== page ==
Supporting Information

S1 Fig. Overview of the ctDNA analysis pipeline.



S2 Fig. Accuracy and reproducibility of ddPCR assay in PT208 (TP53 mutation; Chr17: 7577539; G>A) for ctDNA detection and quantification.

(A) Assay linearity was determined by analyzing serial fold tumor allele fraction dilutions. Mutant copies detected by the ddPCR system were supported by an R2 of 0.99. (B) The lower limit of detection for this assay was established by spiking serial tumor DNA dilutions in a base of 100000 copies of genome equivalents from the patient's germline DNA. Fractional mutation concentration percentages ranged from 0.025–0.002 and were analyzed by ddPCR. Mutation fraction was detected as low as 0.002%. (C) Replicate reproducibility for ctDNA detection. Pearson correlation between individual replicates is calculated and shown (Pearson r = 0.99) (D) Agreement of mutant allelic fraction determination between sequencing and ddPCR (p = 4.47E-15).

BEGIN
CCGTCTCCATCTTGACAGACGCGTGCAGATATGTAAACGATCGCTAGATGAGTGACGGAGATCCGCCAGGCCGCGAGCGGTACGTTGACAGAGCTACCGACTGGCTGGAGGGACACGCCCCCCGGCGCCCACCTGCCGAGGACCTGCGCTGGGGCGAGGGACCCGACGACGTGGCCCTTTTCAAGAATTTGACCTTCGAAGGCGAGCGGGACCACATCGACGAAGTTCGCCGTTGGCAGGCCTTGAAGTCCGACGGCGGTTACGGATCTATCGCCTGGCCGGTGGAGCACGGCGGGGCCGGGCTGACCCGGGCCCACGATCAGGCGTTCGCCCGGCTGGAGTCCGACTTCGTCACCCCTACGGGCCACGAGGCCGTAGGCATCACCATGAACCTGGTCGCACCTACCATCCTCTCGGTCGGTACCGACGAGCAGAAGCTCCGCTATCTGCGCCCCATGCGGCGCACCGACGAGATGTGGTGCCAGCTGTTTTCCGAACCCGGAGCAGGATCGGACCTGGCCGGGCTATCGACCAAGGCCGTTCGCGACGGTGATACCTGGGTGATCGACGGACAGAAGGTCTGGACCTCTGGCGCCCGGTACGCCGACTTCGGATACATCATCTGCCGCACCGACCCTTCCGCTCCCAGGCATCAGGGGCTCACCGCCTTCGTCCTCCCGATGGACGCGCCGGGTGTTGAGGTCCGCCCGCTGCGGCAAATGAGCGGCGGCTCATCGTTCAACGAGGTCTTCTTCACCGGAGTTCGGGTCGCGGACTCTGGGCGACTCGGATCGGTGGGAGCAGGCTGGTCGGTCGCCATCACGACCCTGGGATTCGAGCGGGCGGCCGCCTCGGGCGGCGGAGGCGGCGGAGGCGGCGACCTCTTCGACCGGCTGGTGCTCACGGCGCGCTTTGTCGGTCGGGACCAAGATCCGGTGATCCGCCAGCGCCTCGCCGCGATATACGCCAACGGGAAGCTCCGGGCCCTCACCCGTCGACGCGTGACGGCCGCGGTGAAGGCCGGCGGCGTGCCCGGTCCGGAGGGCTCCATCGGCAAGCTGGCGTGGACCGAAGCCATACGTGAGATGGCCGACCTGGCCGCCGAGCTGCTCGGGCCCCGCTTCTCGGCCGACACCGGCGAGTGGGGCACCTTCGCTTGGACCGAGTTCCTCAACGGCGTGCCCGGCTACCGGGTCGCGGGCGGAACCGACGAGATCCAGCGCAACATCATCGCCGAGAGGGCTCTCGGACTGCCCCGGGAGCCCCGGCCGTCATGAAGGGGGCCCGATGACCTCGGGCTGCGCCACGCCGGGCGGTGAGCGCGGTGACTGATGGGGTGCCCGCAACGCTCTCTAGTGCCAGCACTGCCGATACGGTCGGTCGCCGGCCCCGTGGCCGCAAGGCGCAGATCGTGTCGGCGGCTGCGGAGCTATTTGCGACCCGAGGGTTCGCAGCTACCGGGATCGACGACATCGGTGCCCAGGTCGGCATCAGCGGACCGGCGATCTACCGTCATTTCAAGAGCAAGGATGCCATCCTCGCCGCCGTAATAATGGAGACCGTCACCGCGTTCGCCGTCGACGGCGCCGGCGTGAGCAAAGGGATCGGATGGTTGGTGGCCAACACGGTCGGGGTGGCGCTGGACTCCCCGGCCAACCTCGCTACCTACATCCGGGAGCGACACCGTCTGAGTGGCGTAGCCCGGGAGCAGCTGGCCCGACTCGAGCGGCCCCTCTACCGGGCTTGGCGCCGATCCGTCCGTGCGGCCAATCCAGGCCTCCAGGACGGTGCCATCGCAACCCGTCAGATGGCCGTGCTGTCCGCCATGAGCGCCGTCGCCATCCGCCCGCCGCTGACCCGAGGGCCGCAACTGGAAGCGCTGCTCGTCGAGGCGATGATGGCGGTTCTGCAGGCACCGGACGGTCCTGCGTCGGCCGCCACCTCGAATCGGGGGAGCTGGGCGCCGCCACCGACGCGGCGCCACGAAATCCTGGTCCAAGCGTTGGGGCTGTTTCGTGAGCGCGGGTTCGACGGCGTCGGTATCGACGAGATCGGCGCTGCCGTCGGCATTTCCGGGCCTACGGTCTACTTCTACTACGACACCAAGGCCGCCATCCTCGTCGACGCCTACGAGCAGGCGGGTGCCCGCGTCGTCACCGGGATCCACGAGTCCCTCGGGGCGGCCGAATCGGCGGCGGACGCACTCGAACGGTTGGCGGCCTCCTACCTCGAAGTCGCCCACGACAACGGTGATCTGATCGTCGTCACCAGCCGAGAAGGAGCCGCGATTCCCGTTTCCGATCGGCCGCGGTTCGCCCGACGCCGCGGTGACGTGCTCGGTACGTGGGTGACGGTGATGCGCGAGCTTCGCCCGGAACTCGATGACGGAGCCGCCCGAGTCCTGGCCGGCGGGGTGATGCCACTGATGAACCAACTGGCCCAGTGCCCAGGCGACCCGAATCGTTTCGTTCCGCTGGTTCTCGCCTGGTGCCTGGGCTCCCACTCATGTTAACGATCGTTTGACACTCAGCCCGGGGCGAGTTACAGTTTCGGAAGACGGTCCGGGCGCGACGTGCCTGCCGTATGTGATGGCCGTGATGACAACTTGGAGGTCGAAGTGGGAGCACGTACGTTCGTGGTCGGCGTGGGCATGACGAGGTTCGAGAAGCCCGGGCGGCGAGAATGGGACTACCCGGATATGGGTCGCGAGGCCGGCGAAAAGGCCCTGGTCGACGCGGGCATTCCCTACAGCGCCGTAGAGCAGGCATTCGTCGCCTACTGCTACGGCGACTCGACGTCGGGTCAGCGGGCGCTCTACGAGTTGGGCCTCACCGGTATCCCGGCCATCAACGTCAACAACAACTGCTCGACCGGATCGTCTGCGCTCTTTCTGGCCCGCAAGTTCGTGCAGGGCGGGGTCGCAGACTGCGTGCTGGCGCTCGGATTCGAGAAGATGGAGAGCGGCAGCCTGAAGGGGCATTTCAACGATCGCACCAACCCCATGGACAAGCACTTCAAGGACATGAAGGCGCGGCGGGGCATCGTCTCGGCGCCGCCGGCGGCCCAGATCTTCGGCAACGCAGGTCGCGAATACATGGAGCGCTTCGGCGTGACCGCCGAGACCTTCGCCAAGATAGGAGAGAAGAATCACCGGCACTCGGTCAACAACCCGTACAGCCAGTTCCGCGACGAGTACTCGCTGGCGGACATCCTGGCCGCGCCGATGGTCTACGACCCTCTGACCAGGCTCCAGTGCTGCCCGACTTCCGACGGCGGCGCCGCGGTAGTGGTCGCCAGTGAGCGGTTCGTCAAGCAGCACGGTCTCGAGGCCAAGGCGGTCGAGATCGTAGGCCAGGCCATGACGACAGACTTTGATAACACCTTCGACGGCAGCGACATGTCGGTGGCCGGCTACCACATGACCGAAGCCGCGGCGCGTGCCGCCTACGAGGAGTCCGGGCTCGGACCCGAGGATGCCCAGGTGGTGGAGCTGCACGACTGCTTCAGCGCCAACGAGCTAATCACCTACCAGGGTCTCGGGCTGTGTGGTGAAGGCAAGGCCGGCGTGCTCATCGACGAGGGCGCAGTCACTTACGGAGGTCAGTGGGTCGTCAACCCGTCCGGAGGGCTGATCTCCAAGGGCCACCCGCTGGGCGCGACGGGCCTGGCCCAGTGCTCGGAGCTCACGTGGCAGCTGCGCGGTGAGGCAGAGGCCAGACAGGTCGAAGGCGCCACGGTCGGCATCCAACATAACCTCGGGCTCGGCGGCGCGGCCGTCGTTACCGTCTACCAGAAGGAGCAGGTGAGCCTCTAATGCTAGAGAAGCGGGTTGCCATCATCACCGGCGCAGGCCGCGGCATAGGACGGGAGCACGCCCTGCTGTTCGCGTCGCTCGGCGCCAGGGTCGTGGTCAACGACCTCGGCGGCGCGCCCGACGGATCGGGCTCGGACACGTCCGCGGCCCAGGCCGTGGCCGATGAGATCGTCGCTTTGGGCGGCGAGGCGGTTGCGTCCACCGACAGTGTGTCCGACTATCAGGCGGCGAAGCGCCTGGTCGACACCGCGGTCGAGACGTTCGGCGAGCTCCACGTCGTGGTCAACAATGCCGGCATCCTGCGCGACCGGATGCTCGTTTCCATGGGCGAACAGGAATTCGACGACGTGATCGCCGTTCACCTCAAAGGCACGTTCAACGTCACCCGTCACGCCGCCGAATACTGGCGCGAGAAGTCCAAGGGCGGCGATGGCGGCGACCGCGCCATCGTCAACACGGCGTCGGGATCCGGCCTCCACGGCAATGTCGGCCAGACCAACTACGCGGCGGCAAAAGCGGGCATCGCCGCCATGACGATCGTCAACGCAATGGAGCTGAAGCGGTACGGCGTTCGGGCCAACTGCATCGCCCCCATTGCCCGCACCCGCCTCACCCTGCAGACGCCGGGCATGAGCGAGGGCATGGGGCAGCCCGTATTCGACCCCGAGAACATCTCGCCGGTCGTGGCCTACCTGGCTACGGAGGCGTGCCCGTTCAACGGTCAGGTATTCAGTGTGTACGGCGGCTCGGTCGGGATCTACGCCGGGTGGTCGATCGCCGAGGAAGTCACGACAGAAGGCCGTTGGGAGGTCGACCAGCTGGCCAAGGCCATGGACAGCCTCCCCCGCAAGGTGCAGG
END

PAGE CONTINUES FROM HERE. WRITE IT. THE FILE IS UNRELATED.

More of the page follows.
S3 Fig. Current and proposed gynecologic surveillance algorithm.



S1 Table. Candidate tumor specific mutations identified by WES and targeted sequencing.

Samples interrogated by WES are highlighted with an asterisk. All mutations shown were confirmed by Sanger sequencing of the relevant tumor sample.




The authors thank the patients and their families for participation in the study and David Chapell (Raindance Technologies, Inc. Ballerica, MA) for helpful discussions and technical assistance. J.A.M. and P.D. thank the Varadi Ovarian Initiative in Cancer Education (VOICE), the Derald H. Ruttenberg Foundation and the Gordon family for their financial support, which funded, in part, these studies.

Author Contributions

Conceived and designed the experiments: EP OCV RS PD JAM. Performed the experiments: EP OCV SA SCC LGW MW RS. Analyzed the data: EP OCV SA RS AU SCC NN EM PD JAM. Contributed reagents/materials/analysis tools: MPH KZ AMB RC ES PD. Wrote the paper: EP OCV PD JAM.